The first mention of Puducherry, also known as Pondicherry or Pondi, located on the southeast coast of India was recorded only after the arrival of colonial powers like Dutch, Portuguese, English and French. All these four colonial powers competed for the ownership of Pondicherry. At the end, when British occupied most of India, Dutch kept their presence limited to Goa and French got their position settled in Pondicherry and other smaller coastal areas of India.
Puducherry still holds a great French, Portuguese, Dutch and English influence in many aspects - food and architecture being two major ones.
Food in Puducherry bears a close resemblance to French cuisine where their spices, cooking techniques and ingredients are beautifully blended with Indian cuisine. Thus, presenting an array of exceptional Indo French fusion cuisines. Most of the dishes served in restaurants of Puducherry have same names as used by Portuguese, French and English decades back.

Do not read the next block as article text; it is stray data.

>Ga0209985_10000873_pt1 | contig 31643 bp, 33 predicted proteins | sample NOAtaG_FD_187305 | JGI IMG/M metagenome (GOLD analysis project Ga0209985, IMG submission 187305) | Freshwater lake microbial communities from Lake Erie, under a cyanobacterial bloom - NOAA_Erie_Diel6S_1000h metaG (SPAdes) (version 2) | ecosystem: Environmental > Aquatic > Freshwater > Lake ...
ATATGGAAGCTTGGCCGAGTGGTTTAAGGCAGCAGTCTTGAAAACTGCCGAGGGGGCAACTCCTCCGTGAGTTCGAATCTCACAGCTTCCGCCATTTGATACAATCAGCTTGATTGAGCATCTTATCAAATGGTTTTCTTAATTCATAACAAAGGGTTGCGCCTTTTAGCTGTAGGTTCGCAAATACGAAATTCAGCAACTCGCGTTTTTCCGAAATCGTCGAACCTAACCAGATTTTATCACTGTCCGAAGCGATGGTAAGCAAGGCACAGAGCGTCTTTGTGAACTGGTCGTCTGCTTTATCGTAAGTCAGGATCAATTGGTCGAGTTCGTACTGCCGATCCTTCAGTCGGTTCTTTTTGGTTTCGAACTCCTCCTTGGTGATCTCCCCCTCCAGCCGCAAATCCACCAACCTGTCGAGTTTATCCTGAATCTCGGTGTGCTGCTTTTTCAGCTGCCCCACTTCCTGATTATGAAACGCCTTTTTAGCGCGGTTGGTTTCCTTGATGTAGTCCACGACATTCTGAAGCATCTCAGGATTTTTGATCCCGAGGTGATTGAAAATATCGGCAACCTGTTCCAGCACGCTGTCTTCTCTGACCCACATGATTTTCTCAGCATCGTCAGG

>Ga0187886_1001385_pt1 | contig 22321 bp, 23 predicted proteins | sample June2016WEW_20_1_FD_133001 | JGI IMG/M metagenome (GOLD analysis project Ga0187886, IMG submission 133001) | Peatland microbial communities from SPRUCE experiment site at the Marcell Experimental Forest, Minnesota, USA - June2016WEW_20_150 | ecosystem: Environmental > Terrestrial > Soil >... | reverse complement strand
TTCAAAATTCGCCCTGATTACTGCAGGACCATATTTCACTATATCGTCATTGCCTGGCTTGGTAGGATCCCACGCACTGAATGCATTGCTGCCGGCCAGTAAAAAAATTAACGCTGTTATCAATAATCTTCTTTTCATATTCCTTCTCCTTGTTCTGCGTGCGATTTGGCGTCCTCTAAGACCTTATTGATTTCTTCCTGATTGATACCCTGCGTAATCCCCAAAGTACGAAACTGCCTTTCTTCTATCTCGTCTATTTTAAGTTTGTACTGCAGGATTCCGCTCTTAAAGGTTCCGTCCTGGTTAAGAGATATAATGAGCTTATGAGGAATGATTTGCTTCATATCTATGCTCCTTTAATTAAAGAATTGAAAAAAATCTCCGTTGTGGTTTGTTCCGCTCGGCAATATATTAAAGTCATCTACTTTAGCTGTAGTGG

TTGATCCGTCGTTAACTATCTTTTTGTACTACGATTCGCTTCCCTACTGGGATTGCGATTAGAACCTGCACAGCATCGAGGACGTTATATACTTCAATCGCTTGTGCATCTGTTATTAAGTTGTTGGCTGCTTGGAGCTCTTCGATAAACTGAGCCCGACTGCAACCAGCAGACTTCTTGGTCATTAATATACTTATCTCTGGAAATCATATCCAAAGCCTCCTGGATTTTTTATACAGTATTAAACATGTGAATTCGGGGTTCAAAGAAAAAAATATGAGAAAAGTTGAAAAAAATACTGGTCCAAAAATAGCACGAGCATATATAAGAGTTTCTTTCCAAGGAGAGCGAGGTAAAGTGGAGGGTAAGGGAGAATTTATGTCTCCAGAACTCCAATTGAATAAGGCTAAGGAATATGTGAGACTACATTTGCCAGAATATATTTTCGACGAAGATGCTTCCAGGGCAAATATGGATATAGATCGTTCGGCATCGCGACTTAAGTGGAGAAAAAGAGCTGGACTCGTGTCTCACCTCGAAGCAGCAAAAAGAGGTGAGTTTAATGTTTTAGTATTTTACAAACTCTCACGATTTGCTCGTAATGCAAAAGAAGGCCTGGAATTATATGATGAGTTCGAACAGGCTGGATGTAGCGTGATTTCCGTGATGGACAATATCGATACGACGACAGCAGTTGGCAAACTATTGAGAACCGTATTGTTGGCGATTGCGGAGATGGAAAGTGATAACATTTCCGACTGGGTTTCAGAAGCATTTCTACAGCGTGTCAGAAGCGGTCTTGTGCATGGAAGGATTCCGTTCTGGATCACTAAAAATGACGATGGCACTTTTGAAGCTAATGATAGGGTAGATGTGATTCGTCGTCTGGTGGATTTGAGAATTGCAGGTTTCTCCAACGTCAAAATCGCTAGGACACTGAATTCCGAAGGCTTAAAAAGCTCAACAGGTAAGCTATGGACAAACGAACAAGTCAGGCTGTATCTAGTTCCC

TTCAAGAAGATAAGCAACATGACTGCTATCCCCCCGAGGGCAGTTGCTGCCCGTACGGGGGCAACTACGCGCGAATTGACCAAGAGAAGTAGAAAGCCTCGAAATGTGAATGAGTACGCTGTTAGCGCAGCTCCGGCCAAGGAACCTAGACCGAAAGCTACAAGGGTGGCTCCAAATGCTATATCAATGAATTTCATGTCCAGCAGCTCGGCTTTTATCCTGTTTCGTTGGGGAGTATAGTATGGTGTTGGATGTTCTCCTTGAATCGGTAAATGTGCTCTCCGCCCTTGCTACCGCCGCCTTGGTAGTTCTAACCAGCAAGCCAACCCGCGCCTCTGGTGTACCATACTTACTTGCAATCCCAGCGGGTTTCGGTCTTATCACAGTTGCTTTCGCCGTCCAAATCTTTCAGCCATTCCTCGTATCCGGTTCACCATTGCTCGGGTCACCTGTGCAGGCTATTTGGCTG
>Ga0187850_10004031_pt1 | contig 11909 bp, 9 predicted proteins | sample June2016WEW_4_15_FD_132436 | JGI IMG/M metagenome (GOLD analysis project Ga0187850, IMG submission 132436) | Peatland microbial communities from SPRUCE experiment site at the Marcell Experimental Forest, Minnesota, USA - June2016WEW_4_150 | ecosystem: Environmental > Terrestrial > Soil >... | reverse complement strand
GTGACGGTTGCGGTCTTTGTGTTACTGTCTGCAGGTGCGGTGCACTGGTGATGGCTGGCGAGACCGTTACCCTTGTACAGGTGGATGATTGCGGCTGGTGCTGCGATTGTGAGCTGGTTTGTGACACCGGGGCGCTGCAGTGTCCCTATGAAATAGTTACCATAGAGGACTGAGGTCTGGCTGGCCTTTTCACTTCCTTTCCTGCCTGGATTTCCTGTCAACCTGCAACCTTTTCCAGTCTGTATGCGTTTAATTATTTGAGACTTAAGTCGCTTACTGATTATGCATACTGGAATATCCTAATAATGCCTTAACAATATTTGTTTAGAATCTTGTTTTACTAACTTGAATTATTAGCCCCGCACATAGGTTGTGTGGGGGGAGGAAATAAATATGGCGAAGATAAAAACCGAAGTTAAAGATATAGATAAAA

Though the recipes have evolved over the years, most curries are still served with French baguettes. Delicacies like Dodol from Goa come from Portugese cuisine.
Most of the architecture of Puducherry bears a strong imprint of French colonies in their local buildings and monuments. The great French heritage imparted to this place is seen in places like statue of Joan of Arc, Children’s park Dupleix statue, the Mairie building which is now the Puducherry Municipality, Romain Rolland Library, Church of Lady of Angels, French War Memorial and the Consulate Building of France.
Not just that, boulevards around the main city, city center with it’s oval design, street signs in Tamil and French, French styled roads along the sea are a few other remarkable examples of French and Dutch influence. As one strolls through the roads of Puducherry, one won’t miss the local French people who have been living there for years with the native Indians.